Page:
Cultural Distance and Participation in Cultural Tourism
Abstract:Cultural distance refers to the extent to which the culture of the originating region differs from that of the host region. It is hypothesized in this article that cultural distance influences participation in cultural tourism, with visitors from more culturally distant source markets being more interested in cultural tourism than those from culturally proximate source markets. Through the comparison of visitor profiles, cultural tourism participation rates, and activities pursued, visitors to Hong Kong from three Asian and three Western source markets are examined. The article reveals that there are statistically significant differences between these two groups.
Document Type: Research Article
Affiliations: Department of Hotel and Tourism Management, Hong Kong Polytechnic University, Hung Hom, Kowloon, Hong Kong
Publication date: December 1, 2000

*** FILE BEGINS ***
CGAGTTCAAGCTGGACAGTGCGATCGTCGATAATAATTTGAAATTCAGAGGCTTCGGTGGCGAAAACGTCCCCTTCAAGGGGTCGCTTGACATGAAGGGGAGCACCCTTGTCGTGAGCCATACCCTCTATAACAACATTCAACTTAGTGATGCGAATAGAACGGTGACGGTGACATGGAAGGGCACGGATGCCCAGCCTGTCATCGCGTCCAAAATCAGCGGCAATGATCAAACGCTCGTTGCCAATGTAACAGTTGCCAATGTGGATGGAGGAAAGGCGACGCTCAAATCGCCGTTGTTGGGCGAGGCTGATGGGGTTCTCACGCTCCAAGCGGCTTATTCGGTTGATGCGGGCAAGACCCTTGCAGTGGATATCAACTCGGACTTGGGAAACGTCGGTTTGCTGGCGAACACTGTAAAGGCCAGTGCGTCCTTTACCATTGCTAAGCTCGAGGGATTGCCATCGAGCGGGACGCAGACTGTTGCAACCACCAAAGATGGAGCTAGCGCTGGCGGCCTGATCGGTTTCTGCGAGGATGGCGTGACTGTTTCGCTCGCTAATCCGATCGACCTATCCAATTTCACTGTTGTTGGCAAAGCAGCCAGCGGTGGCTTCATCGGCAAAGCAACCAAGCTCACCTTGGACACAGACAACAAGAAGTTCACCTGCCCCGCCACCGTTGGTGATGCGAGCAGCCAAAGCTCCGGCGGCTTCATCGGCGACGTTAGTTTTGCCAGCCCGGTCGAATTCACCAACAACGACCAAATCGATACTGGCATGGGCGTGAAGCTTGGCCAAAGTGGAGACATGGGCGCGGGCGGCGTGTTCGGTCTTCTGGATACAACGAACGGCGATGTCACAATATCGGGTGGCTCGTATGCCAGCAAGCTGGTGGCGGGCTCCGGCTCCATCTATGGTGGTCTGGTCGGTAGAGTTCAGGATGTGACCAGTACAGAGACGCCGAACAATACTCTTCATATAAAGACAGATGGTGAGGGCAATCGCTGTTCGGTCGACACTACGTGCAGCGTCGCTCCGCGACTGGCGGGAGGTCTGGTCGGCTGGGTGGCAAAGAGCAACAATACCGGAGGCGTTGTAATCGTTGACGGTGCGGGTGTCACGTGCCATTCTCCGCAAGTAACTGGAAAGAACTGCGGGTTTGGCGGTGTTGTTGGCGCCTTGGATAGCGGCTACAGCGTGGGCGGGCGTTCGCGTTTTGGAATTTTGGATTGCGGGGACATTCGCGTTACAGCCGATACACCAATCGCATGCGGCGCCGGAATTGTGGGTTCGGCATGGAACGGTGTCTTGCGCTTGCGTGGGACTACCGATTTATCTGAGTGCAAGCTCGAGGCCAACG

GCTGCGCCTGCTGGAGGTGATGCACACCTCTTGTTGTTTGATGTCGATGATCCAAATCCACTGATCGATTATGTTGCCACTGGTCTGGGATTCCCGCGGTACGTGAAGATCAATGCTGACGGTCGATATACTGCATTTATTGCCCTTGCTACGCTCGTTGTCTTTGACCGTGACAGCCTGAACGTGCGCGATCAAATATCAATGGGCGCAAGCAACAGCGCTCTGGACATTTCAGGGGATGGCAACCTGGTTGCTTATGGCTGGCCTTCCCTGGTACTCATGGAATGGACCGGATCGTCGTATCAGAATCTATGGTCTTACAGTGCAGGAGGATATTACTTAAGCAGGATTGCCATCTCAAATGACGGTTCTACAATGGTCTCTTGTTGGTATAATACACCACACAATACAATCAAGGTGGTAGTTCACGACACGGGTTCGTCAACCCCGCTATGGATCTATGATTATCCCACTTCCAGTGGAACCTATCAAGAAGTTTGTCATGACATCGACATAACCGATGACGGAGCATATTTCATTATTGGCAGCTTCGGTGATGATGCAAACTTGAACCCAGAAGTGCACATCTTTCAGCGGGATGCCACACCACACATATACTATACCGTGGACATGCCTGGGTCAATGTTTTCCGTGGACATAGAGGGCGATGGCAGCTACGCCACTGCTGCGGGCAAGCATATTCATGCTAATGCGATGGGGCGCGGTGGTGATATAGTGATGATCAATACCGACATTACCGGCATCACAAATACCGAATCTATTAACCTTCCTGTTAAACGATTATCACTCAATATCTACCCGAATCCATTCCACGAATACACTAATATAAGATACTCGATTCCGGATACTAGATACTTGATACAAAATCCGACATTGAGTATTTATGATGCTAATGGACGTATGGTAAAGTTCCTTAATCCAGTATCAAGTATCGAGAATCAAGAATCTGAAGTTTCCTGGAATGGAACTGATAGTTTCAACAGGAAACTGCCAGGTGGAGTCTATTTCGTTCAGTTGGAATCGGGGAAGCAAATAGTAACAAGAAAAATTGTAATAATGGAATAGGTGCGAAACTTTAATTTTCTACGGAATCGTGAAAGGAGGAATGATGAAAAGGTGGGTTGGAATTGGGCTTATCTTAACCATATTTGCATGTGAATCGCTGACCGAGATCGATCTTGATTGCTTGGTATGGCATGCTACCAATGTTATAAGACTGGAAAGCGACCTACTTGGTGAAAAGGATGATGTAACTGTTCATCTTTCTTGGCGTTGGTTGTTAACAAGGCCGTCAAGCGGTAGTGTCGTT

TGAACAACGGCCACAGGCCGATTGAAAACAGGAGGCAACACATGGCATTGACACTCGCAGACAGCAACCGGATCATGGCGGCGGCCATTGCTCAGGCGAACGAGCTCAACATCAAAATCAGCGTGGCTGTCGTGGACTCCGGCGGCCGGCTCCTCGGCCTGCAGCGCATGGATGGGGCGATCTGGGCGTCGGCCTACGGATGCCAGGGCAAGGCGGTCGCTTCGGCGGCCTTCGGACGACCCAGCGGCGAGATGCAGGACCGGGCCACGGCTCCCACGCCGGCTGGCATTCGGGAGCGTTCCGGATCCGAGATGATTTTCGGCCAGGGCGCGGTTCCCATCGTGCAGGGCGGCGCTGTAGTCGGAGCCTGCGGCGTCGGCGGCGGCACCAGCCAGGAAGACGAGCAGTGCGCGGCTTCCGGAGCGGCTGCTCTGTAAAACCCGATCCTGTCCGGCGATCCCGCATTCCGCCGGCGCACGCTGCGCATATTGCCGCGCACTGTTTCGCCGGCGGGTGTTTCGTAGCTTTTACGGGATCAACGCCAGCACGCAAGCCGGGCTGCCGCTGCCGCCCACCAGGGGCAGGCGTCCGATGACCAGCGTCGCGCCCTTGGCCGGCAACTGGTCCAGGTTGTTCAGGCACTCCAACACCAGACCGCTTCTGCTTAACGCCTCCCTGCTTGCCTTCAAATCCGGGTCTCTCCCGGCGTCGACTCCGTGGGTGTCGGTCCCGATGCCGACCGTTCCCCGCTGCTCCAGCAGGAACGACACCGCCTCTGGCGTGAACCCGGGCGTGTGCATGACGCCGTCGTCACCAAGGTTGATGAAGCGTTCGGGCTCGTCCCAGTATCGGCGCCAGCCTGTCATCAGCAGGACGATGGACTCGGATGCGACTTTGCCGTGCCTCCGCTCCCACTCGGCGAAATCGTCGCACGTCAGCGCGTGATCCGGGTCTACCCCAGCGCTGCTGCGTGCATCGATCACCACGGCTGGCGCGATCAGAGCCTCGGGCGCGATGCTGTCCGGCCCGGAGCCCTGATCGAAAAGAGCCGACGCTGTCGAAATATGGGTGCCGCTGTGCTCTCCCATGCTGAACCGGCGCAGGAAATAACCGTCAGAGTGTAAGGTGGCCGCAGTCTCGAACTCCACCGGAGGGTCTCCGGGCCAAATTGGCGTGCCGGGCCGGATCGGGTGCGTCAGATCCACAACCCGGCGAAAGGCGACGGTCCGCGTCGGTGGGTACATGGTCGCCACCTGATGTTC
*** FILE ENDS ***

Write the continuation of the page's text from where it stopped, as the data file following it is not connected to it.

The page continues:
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- Pacific Tourism Review is designed to meet the needs of the fastest growing tourism region. The tremendous changes in outbound and inbound travel patterns occurring in the wider Pacific area and their associated effects on the economy and environment demand a publication that specifically focuses on this area. Pacific Tourism Review aspires to advance excellence in tourism research, promote high-level tourism education, and nourish cultural awareness in all sectors of the tourism industry by integrating industry and academic perspectives. Its international and interdisciplinary nature ensures that the needs of those interested in Pacific tourism are served by documenting industry practices, discussing tourism policy and planning issues, providing a forum for primary research and critical examinations of previous research, and by chronicling changes in tourism patterns throughout the Pacific region.